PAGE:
It seems that nobody gets upset anymore about severed heads in Iraq and in Syria, the work of Islamic State jihadist terrorists. At a certain point, even atrocities become routine.
But the destruction of antiquities is a completely different story. Maybe that is why the recent Islamic State takeover of the Syrian city of Palmyra, home to many antiquities, made more headlines than the fall of the Iraqi city of Ramadi, which took place just a few hours earlier.
Islamic State propagandists are using this bit of information to garner the locals’ support—or at least the support of those the group has not killed. The West, they say, cares nothing about Muslim civilians; it cares only about the ancient stones. This may explain the findings of the astonishing poll that the Al Jazeera network published this week, in which 81 percent of respondents in the Arab world supported Islamic State. And to think that most of Islamic State’s victims are actually Muslims.
After the Taliban destroyed the 1,600-year-old Buddhas of Bamiyan, Afghanistan, in 2001, the world was reintroduced to those who wanted not only to cut down the tree, but to pull out the stump as well. In recent decades Islam has given rise to many such groups, which compete among themselves for the title of the most radical organization. As far as they are concerned, killing infidels is not enough; every trace of them must be wiped out, human beings and their culture, too. This is no ad hoc decision, but a deliberate doctrine. The year is 2015, but the Vandals and the Huns of the new era are barbarians, just as their predecessors were.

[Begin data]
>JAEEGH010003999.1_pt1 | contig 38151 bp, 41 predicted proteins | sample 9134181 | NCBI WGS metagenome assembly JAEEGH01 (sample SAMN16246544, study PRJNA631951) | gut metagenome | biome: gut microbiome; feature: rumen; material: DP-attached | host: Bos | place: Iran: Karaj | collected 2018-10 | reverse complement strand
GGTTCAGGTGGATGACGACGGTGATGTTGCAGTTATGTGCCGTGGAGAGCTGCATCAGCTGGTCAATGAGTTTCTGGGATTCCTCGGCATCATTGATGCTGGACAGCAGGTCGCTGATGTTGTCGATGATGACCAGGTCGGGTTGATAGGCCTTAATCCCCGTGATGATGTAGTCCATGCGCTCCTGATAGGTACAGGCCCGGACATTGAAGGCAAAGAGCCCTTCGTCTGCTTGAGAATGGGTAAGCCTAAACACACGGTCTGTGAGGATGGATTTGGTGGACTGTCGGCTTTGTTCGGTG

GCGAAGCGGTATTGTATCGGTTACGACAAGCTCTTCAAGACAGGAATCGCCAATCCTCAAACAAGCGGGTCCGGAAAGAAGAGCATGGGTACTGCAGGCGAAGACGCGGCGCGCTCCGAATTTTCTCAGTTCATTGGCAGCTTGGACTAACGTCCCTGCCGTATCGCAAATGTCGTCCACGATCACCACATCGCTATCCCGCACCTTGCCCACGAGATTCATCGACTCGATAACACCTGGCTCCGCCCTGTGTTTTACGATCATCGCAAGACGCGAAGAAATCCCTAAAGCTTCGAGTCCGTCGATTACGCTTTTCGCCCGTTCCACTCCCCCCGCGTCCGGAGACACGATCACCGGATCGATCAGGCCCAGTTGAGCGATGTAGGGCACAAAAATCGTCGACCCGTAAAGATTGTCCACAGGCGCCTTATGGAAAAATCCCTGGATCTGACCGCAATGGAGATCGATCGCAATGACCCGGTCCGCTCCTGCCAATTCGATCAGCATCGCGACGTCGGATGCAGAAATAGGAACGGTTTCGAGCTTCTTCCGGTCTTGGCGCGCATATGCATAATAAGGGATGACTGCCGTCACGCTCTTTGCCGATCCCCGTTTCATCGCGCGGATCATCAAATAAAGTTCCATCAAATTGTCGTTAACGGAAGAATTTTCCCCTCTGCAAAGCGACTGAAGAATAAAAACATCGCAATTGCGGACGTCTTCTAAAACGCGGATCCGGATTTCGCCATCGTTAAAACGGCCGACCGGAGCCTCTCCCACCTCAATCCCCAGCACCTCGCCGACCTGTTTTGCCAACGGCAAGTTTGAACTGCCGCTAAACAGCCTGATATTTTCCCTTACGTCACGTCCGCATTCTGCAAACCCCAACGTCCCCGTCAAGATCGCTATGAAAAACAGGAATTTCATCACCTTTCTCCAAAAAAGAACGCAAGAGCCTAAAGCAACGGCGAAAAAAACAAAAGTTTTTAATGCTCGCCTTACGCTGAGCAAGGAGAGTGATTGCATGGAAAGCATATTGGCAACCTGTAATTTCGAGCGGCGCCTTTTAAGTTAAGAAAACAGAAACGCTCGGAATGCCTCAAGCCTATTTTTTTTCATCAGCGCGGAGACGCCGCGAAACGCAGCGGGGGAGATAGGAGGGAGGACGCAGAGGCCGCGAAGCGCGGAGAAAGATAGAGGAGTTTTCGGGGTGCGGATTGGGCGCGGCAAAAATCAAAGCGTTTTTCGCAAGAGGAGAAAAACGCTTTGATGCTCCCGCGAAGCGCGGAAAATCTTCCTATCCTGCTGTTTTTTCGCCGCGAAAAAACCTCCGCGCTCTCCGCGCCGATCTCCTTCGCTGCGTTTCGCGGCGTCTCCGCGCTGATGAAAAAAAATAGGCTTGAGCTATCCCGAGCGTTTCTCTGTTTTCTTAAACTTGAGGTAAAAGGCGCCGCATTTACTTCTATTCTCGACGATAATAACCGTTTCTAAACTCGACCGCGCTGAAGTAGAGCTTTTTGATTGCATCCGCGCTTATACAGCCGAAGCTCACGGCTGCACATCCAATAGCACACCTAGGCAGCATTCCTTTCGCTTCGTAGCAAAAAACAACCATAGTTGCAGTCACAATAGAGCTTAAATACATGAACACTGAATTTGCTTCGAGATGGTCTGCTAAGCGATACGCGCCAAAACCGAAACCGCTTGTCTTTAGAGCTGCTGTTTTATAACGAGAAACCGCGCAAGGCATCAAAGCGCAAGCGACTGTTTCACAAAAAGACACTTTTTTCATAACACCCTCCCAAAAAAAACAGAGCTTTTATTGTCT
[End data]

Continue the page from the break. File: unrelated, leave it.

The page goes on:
Similar events have also taken place in the mystery-shrouded Malian city of Timbuktu. Libraries in that city contain rare manuscripts from the time of the Abbasid caliphate (750-1258), whose rulers controlled most of the Muslim empire. The Islamist rebels there—a kind of Islamic State for beginners, if you will—who tried to take over Mali had no qualms about setting two libraries ablaze in order to wipe out what they considered to be heresy.
Nineveh, a later capital of the Assyrian Empire that contains a major archaeological site, paid the price of its proximity to the Iraqi city of Mosul, which fell to Islamic State. Last July, the terror group destroyed the area in Mosul where many people believe the prophet Jonah is buried.
Explosions were heard in northern Iraq on April 2, 2015, when Islamic State razed Tel Nimrud, one of the most significant and ancient archaeological sites on earth, to its foundations. I visited there in October 2001, when Saddam Hussein was still in charge. At the time, I never would have dreamed that I was documenting a place that today would no longer exist.
Nimrud himself would not have believed that in the modern age, a group comprised a few tens of thousands of bearded radicals, driving jeeps in the desert, would succeed in destroying statues that had lasted for more than 3,000 years. Archaeological treasures turned to dust within seconds. The world looked on in shock, unable to do much more than that.